Tag Archives: Hellenic

The Odyssey Book 2: lines 85-95

Since Telemachus has just given his speech swaying the people, now Antinous chooses to address his fellow suitors instead. Before getting to the speech itself, one should realize just how this tactic wold appear to the ancient Greek audience. Especially … Continue reading

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The Odyssey: Book 2 – a necessary digression

This particular blog post deals with necessary background to what is happening in Book 2 of the Odyssey. Most readers will have heard the Greek word πόλις (pronounced [pólis]) and will have been told simply that it means city. Yet … Continue reading

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The Odyssey: Book 2 lines 35-39

As Book 2 of the Odyssey continues, the old warrior Aegyptius of Ithaca has set the stage for Telemachus to address the assembly as the son of Odysseus. What one should bear in mind is that by the customs of … Continue reading

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The Odyssey: Book 2 lines 25-34

Book 2 of the Odyssey continues with the address to the assembly by the old warrior Aegyptius (as implied rather than explicitly stated). In essence, he has heard the news that Odysseus is alive on the island of Calypso and … Continue reading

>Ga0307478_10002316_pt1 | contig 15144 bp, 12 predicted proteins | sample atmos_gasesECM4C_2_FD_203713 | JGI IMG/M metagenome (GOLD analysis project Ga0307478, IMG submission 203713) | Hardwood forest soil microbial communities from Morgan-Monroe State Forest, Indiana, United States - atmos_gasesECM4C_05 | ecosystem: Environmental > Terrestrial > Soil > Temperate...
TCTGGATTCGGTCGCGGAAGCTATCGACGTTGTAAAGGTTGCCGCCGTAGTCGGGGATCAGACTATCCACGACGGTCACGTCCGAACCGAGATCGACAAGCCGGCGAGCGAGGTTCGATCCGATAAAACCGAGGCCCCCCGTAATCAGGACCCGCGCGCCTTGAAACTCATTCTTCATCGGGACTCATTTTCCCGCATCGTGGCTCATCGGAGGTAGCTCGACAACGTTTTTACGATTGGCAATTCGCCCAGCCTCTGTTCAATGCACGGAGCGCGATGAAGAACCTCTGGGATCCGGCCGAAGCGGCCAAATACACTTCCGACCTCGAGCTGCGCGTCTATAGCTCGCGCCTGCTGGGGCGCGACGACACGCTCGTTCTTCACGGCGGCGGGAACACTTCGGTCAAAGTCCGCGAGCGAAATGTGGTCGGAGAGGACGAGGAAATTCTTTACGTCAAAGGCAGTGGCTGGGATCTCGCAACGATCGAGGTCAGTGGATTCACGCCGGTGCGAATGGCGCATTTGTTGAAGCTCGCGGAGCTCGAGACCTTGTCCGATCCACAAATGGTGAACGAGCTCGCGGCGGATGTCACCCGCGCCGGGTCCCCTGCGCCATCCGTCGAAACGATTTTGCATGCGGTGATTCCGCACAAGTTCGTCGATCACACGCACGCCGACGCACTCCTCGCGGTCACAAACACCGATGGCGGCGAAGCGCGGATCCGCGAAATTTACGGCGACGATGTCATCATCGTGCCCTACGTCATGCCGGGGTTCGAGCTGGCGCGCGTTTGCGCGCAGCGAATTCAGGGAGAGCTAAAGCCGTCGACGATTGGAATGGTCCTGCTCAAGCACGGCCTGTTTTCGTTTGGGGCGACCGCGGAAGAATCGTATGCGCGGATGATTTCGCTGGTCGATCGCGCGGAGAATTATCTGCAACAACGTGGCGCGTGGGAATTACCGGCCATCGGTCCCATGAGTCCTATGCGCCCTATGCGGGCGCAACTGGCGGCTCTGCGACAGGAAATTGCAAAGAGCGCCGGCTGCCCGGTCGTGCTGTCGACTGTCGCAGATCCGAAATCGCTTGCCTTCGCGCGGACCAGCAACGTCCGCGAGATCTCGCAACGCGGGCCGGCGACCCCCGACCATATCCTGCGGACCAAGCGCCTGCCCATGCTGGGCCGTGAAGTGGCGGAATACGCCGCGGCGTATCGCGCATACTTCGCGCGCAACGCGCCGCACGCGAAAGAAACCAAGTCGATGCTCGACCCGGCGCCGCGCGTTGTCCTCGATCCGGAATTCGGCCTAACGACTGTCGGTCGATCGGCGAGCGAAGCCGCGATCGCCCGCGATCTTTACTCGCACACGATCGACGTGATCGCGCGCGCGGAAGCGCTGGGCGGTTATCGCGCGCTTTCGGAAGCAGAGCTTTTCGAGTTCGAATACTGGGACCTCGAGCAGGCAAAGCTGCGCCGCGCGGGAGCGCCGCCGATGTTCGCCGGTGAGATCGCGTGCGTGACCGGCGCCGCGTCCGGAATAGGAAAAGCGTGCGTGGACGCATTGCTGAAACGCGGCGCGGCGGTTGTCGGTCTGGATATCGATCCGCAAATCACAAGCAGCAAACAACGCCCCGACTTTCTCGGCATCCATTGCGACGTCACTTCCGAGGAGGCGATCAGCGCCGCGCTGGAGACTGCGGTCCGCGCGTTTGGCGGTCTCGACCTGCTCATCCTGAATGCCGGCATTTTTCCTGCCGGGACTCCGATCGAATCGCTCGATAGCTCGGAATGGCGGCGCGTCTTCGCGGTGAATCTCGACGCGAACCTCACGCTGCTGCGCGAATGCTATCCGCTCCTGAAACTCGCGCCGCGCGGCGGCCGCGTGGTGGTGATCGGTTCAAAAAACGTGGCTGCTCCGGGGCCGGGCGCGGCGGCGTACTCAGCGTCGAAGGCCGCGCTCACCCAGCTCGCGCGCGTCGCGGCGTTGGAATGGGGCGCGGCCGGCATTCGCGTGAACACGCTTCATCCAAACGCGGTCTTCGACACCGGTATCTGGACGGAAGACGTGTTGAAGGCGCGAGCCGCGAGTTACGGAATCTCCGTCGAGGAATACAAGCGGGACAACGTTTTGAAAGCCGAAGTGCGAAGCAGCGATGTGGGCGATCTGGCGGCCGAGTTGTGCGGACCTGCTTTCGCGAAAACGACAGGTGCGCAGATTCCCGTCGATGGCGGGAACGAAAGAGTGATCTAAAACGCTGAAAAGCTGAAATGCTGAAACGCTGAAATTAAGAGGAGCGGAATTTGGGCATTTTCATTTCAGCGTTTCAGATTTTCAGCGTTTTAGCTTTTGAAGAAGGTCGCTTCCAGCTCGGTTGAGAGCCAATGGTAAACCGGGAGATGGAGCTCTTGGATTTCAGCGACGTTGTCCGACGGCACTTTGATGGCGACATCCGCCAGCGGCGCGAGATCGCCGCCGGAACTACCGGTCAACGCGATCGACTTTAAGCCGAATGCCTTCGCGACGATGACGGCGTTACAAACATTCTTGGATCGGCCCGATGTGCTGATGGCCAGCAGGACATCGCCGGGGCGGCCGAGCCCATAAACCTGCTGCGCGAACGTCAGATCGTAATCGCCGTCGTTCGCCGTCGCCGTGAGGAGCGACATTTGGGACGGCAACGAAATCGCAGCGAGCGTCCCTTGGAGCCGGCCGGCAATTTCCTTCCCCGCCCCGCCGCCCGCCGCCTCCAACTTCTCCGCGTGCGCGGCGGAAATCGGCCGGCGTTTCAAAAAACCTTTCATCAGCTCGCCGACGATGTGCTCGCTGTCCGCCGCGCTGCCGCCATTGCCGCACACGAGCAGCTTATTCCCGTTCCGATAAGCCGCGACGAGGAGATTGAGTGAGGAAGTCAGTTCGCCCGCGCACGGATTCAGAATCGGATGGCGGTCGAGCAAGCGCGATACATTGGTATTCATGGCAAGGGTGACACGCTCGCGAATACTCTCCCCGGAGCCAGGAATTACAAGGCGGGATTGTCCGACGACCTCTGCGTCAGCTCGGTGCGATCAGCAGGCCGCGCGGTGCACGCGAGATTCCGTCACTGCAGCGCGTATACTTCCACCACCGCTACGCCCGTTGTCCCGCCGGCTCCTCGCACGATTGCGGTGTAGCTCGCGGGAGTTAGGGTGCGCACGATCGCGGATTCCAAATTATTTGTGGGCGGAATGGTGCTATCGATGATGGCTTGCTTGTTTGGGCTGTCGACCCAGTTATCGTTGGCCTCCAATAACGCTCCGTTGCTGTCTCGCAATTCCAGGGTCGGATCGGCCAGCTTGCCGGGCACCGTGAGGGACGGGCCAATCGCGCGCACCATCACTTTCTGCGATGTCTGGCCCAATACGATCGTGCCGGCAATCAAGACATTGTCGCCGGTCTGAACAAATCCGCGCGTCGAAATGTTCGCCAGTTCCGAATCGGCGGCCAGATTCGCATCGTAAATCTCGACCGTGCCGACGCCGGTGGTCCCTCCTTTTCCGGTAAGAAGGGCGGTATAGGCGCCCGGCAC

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The Odyssey: Book 2 lines 1-24

The second book of the Odyssey begins with the coming of the next dawn. This passage gives a fascinating insight into the manner of dress and daily habits of the early ancient Greeks. Telemachus awakes and puts on his sword … Continue reading

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The Odyssey: Book 1 from line 420

Finally comes the end of Book 1 of the Odyssey. Thus Telemachus has for the moment had the last word. Also we see here that he has made a good impression, as with Euryclea, Odysseus‘ old nurse. The gods hear … Continue reading

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The Odyssey: Book 1 lines 412-419

At this point, Telemachus tells Eurymachus that simply his father Odyssey has been ruined and lost in trying to come home. Thus by implication Odysseus has never abandoned his duties and obligations as king of Ithaca. Then in turn Telemachus … Continue reading

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